Molecular based approaches are now routinely used on a variety of organisms to address previously intractable questions pertaining to their population biology. Application of these approaches to GWS research promises to significantly improve our knowledge of shark population biology and behaviour. The potential to use minute tissue samples for identification of individuals will circumvent many of the problems current in GWS research programmes on natural populations, in addition to making fragmentary museum material susceptible to robust genetic analysis. 

*Piermarini, Peter M., Evans, David H.

University of Florida, Gainesville, FL 32611

Effect of salinity on Na,K-ATPase expression in the gills, rectal gland, and kidneys of the Atlantic stingray ( Dasyatis sabina )

The influence of environmental salinity on osmoregulatory mechanisms of elasmobranch fishes has not been well studied. One of the most important enzymes associated with ion balance is the sodium, potassium-ATPase (Na-pump). The goal of this study was to describe and/or quantify the branchial, rectal gland, and renal expression of the Na-pump, using immunocytochemistry and Wesern blotting, in the euryhaline Atlantic stingray ( Dasyatis sabina ). In fresh water, the Na-pump was localized to both filamental and lamellar cells of the branchial epithelium, but was only localized to cells of the filament in marine ( D. sabina ). Results from Western blots demonstrated that the overall branchial expression of the Na-pump was lower in sea water animals. Rectal glands from marine ( D. sabina ) were larger and expressed more overall Na-pump than those from freshwater animals. Western blots of kidney tissue showed a similar amount of expression for the Na-pump in fresh and sea water animals. We suggest that the differential expression of the Na-pump in the gills and rectal gland of ( D. sabina ) may be a key component to its euryhaline life style. Supported by American Elasmobranch Society Student Research Award (PMP), EPA STAR Grant U-915419-01-0 (PMP) and NSF Grant IBN-9604824 (DHE). 

*Prodóhl, Paulo A., Stanhope, Michael J., Shivji, Mahmood S.

(PAP, MJS) School of Biology and Biochemistry, The Queen's University, Belfast, Northern Ireland BT9 7BL UK; (MSS) Oceanographic Center, Nova Southeastern University, Dania, FL 33004

Microsatellite DNA profiling in the blue shark  Prionace glauca : development and potential application for population studies.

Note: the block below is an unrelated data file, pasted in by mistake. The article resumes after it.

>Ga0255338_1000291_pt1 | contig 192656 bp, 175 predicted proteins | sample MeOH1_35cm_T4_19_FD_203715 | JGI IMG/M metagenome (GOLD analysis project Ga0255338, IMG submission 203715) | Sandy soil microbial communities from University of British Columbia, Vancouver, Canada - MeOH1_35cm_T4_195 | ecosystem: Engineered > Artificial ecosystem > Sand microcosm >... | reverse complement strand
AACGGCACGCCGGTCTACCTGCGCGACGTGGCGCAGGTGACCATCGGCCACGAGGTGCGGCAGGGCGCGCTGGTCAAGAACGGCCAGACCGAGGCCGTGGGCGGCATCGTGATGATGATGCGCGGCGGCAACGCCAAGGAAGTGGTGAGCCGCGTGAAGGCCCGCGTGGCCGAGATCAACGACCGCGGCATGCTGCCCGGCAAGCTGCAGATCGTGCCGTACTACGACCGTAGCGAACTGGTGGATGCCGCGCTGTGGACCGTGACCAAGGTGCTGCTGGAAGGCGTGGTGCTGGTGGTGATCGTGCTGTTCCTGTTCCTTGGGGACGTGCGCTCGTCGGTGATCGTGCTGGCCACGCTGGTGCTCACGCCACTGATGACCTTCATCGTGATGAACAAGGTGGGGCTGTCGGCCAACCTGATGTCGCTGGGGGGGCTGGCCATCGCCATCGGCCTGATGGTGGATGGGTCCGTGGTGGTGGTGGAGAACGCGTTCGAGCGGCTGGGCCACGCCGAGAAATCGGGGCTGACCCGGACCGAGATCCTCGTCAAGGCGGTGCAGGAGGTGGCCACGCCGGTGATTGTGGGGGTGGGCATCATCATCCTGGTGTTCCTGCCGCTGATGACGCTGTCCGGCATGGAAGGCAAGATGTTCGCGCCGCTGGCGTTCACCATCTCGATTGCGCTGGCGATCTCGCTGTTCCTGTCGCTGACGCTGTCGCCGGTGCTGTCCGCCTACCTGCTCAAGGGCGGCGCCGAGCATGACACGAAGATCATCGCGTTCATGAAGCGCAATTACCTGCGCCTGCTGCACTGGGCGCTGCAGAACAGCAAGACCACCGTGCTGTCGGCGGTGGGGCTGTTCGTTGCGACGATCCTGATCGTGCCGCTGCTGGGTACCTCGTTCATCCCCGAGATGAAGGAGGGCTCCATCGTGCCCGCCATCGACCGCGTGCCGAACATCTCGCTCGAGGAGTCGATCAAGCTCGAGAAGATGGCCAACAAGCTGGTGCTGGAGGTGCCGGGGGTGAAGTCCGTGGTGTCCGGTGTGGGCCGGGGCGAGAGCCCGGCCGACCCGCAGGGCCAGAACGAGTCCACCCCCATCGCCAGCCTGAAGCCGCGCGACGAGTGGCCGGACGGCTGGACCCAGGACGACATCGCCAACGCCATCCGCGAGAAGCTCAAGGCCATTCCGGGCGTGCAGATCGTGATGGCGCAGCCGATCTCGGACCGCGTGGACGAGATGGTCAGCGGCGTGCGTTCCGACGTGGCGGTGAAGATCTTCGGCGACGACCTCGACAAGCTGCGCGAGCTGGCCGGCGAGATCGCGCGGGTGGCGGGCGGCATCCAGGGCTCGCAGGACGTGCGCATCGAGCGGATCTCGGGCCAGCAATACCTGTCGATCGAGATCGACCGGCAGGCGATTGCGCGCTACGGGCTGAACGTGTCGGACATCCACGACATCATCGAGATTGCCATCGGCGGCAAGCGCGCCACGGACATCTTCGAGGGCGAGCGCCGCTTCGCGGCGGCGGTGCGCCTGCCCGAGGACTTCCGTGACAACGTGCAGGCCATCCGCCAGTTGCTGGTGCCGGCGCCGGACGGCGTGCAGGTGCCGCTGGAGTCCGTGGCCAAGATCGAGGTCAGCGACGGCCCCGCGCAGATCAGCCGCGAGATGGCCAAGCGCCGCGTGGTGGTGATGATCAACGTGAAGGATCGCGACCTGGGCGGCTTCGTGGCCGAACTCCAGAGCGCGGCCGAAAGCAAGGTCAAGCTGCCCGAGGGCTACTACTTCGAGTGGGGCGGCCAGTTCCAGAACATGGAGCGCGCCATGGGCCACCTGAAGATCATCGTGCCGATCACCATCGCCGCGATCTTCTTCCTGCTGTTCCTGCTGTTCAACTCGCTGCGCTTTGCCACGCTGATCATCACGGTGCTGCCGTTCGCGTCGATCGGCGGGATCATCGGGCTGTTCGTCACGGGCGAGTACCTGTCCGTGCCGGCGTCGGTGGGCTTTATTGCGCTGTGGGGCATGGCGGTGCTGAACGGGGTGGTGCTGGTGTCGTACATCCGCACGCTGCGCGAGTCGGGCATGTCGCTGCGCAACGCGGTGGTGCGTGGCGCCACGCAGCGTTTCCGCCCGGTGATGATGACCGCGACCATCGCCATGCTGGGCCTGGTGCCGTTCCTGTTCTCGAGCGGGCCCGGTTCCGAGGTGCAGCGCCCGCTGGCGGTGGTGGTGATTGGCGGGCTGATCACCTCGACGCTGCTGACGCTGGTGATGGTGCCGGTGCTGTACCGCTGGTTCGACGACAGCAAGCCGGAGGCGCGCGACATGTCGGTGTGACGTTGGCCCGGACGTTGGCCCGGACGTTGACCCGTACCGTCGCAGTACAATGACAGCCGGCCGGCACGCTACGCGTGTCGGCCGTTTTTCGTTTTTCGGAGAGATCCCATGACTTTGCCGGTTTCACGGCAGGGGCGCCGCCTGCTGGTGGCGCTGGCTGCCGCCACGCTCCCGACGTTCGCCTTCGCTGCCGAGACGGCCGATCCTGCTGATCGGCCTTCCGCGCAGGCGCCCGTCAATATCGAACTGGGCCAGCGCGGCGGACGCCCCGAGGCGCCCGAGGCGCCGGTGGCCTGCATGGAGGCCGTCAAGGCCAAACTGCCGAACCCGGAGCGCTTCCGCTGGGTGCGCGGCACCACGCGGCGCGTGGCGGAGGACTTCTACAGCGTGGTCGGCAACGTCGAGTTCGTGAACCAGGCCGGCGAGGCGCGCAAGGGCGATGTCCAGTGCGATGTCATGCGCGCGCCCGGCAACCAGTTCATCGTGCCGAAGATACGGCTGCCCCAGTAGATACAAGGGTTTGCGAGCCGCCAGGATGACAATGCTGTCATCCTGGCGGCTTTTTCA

The world-wide increase in shark fisheries is thought to be resulting in declining population numbers of many species. The blue shark ( Prionace glauca ), possibly the most abundant of the larger pelagic sharks, is no exception. In addition to a directed fishery, large numbers of blue sharks make up the bycatch in the tuna and swordfish fishery. Increased fishing pressure and inadequate management strategies have prompted concerns about the sustainable health of blue shark populations. The main reason for inadequate management measures is the paucity of information on population genetic structure and life history strategy for this species. Traditional methods used to gather this type of information such as allozyme electrophoresis and RFLP analysis of mitochondrial DNA have proved to be only of limited use due to the apparent low rate of molecular evolution in this and other shark species. Recently, microsatellite DNA profiling techniques have been proposed as an alternative source of highly informative molecular makers. This new class of markers has not yet been fully exploited for shark population studies. Here we report on the development of blue shark microsatellite markers from an enriched library. Their potential for blue shark population genetic studies with examples is also discussed. 

*Purdy, Robert W., Applegate, Shelton P.

(RWP) National Museum of Natural History, Smithsonian Institution, Washington, DC 20560; (SPA) Universidad Nacional Autonoma de Mexico, Instituto de Geologia, Mexico City, Mexico D. G. 04510 Mexico

The Phylogenetic Importance of Fossil Shark Teeth

Since the classic work of Louis Agassiz (1835-1843), paleontologists have given much attention to the taxonomic description and interpretation of fossil shark teeth, which occur mainly as isolated teeth. Most of this work has been done without the benefit of knowledge of the great variation present in the teeth of living sharks. Although Leriche recommended reconstructing fossil shark dentitions as means of reducing the number of unneeded taxonomic names, his advice has gone unheeded. As a result of this, for fossil lamniform sharks close to 1000 names alone exist in the literature. Recently the importance of fossil shark teeth to our understanding of their phylogenetic history has been questioned. We review briefly dental variation in lamnid sharks, discuss its impact on the taxonomy of fossil forms, demonstrate the usefulness of reconstructed dentitions to taxonomic studies, and discuss their strengths and weaknesses. Finally we discuss the importance of selecting the correct outgroup for the cladistic analysis of shark dental characters.